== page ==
Re-Read: Octavia Butler’s “Parable” Series

    Octavia Butler scholar Adrienne Brown finds that things in 2017 are eerily similar to the apocalyptic world imagined within the "Parables."

    We are living inside a nightmare.

    We are living inside a massive practical joke.

    We are looking to the stars for possible new homes, as we exhaust our current planet’s resources and turn on each other in wars that increase in danger as they decrease in dignity.

    We are being asked to make impossible compromises while our children watch.

    We are a multitude of resistances and resiliences in action.

    Is this fiction or reality?

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    Thank the goddesses of clear-eyed prophecies for Octavia Butler, the black science fiction writer who foresaw this moment and created guidance for us. She published 12 novels and a collection of short stories—plus additional prolific content that is being explored and uncovered at the Huntington Library in her hometown of Pasadena. Two of those books are her Parables—Parable of the Sower and Parable of the Talents.

    As soon as it became clear that Candidate Rump was seriously running for president, I returned to the Parables.

    In Parable of the Sower, we meet Lauren Olamina, a 15-year-old black girl who lives in a gated community with her preacher father, stepmother, brothers, friends, and lover. She lives in a society in which a radical right white male leader Andrew Jarrett has been elected President after promising to “make America great again.” Yup.

    The society is technically a democracy, but the economic and racial dynamics mean that there are people assuming false normalcy behind walls of isolation—there are people living in apocalyptic conditions outside those walls. Corporations offer people homes in “company towns”—you must work to stay, a constant state of indebtedness to the company.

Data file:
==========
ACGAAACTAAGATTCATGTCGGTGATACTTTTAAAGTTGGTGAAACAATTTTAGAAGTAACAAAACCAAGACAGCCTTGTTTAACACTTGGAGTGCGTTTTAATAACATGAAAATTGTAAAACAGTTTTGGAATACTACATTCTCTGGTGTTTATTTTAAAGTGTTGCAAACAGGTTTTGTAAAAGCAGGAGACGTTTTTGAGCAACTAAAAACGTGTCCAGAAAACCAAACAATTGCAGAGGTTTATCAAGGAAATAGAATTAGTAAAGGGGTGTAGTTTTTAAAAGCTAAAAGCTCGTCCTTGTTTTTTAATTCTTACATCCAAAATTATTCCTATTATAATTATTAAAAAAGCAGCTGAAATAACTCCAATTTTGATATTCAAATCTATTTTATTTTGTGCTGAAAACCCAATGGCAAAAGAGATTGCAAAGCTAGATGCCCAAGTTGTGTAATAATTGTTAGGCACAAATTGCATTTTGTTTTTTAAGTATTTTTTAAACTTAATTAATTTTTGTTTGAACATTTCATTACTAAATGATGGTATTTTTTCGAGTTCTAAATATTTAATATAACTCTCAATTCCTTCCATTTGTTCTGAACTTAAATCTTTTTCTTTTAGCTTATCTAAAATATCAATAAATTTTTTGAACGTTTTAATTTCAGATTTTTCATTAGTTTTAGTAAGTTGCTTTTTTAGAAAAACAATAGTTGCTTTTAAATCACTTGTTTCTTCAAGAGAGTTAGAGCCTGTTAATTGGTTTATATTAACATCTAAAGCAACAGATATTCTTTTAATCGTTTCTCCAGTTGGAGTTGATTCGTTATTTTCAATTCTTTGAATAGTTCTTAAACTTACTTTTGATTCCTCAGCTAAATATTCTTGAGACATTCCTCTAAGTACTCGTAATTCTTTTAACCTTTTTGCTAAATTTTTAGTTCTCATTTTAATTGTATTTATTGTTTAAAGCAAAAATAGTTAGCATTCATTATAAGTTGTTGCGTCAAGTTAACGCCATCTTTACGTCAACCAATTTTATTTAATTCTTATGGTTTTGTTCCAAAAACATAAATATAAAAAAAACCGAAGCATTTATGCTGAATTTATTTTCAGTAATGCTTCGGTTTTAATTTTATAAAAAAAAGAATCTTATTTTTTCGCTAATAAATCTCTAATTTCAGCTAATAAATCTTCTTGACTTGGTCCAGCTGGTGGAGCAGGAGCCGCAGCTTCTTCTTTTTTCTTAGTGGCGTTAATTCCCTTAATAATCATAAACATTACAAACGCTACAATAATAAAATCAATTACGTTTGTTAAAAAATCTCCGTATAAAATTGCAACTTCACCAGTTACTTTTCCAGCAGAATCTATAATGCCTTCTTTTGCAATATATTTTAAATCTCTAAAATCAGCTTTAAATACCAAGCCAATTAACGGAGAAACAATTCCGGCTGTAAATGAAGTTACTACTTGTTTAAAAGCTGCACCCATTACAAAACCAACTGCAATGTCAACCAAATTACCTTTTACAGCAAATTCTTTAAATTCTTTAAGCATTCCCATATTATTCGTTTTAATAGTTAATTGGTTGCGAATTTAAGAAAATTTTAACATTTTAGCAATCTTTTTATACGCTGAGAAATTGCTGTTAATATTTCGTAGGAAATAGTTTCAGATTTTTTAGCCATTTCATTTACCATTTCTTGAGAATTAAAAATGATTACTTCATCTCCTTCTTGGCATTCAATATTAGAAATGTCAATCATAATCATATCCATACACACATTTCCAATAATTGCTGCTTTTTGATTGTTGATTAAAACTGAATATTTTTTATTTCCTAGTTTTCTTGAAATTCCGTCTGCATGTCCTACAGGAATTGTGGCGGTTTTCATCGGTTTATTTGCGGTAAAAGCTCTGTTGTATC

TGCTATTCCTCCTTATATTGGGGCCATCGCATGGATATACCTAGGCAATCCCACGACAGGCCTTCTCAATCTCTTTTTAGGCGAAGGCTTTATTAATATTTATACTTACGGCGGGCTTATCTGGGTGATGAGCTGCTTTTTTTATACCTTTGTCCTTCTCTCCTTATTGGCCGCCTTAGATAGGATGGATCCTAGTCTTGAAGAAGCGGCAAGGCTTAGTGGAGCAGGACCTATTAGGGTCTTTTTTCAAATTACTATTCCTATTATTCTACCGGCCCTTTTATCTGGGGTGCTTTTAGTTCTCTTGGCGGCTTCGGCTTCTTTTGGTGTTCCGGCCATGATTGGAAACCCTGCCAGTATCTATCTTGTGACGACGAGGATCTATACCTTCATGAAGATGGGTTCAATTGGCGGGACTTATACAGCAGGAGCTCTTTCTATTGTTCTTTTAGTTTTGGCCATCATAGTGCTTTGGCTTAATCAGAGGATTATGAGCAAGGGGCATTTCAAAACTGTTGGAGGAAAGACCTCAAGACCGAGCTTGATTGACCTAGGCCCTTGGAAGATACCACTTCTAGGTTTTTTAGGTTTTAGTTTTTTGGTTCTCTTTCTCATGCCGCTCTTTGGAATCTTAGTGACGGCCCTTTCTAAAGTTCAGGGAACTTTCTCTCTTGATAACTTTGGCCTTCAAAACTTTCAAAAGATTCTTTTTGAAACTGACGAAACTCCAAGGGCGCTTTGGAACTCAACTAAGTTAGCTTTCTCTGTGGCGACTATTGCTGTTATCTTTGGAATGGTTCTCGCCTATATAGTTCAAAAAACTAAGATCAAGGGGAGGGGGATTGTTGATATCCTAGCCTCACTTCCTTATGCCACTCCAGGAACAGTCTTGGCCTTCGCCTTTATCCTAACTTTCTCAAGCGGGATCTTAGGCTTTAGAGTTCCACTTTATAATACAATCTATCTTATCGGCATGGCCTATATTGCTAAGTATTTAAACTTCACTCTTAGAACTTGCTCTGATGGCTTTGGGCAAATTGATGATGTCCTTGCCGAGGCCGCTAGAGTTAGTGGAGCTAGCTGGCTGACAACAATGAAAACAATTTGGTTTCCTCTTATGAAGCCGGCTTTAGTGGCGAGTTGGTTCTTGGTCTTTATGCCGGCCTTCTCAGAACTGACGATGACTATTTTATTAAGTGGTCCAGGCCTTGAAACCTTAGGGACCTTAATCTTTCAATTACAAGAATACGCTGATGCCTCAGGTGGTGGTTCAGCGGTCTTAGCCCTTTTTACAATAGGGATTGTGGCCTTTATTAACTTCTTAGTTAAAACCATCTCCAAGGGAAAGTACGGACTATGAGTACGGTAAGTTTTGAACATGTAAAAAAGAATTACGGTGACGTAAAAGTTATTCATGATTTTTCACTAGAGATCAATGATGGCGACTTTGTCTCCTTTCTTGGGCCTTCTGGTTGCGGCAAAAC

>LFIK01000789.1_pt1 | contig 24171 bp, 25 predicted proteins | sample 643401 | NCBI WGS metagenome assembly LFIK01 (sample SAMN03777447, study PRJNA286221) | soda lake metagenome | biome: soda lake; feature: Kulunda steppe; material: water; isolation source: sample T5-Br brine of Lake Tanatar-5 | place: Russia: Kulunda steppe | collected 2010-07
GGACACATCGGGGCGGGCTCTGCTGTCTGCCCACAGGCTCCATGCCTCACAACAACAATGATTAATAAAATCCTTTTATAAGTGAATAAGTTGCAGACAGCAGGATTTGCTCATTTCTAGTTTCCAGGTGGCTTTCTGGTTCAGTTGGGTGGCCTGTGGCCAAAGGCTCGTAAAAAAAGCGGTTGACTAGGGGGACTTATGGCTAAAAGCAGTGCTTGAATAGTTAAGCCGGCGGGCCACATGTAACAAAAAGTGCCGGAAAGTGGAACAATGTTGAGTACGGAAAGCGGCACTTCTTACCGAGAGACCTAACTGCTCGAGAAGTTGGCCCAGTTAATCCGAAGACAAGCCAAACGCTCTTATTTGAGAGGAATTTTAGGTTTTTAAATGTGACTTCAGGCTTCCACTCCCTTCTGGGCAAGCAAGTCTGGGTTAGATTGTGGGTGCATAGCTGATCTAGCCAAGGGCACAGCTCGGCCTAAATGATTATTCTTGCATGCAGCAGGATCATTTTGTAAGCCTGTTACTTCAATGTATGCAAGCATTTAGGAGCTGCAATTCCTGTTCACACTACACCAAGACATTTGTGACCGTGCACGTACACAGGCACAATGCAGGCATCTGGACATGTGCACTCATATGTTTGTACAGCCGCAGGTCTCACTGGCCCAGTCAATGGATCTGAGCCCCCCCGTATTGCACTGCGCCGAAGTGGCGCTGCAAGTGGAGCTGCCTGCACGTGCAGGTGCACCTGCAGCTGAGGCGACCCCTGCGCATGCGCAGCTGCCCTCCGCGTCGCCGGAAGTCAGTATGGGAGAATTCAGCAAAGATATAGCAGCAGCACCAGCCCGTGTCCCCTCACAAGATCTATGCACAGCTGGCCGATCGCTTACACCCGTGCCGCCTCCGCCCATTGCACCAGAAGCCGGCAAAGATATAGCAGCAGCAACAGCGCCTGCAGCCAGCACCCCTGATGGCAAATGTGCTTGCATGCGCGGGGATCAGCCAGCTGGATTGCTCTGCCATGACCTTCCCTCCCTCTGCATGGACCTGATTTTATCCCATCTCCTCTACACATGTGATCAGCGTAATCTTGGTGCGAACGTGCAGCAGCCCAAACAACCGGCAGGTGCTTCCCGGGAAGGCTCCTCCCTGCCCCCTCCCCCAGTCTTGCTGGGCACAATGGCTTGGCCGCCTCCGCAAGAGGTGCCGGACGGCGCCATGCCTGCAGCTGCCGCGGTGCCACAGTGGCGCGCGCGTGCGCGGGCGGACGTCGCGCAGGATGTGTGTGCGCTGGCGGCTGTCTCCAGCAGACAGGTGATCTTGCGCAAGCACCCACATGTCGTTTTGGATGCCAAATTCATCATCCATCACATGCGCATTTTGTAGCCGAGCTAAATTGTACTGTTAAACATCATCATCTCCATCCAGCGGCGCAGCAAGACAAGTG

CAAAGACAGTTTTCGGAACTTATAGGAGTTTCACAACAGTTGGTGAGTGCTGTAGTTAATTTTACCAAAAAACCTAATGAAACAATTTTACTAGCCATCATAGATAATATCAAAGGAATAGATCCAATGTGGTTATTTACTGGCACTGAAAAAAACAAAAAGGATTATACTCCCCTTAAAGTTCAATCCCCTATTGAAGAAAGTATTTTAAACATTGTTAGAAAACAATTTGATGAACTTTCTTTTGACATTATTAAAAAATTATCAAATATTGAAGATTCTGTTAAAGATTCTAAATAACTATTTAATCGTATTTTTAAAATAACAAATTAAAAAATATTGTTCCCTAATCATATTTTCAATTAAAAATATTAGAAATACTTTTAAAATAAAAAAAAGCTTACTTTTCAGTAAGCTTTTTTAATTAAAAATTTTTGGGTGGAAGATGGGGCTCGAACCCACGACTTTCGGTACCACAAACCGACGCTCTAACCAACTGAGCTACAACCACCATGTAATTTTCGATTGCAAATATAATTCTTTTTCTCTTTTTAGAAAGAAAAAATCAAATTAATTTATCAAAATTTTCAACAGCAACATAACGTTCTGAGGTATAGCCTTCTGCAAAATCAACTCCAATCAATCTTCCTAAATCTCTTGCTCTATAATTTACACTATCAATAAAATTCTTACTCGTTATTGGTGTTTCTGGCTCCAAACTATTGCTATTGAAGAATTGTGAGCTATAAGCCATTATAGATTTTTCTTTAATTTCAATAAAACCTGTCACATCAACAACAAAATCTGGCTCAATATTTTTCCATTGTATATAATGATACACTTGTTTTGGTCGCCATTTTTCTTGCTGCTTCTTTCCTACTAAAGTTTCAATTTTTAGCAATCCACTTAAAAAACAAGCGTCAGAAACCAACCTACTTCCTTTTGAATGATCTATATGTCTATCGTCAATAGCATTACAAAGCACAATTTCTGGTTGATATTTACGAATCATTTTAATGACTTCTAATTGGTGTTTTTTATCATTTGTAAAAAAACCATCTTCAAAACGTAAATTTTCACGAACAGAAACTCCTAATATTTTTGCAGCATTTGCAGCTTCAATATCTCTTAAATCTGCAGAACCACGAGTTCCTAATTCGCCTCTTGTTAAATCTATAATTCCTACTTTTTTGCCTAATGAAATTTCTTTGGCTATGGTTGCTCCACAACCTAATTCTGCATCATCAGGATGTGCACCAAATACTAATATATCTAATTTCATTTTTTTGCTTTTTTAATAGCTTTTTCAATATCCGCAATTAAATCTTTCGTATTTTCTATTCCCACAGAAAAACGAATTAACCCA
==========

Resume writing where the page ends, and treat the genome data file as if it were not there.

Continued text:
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    Lauren is a visionary and a hyperempath—she feels whatever she sees. To go outside the sheltering walls and see extreme poverty, violence, fights, and death is debilitating for her—she feels as if each thing she sees is actually happening to her. We learn how this condition impacts her journeys through the world and her relationships with family and loved ones.

    Her vision pulls her forward: She feels that humans are “Earthseed,” and that the “destiny of Earthseed is to take root amongst the stars”—that Earth is a womb for human development, and the stars are our future. And in order to move towards that future, we need to know how to be with each other, with the land, and with change. Change is the constant divine force of Lauren’s belief system, which she documents in The Books of Earthseed.

    “All that you touch

    you change

    All that you change

    changes you

    The only lasting truth

    is change

    God

    is change”

    When those living outside the wall tear into her community one night, Lauren finds herself alone with only her pre-packed bag, resources, and her self-taught survival skills. She slowly finds survivors and founds the community Acorn—where people grow food, pray, honor change and complexity, and take on the responsibility of shaping the future, thus shaping their survival.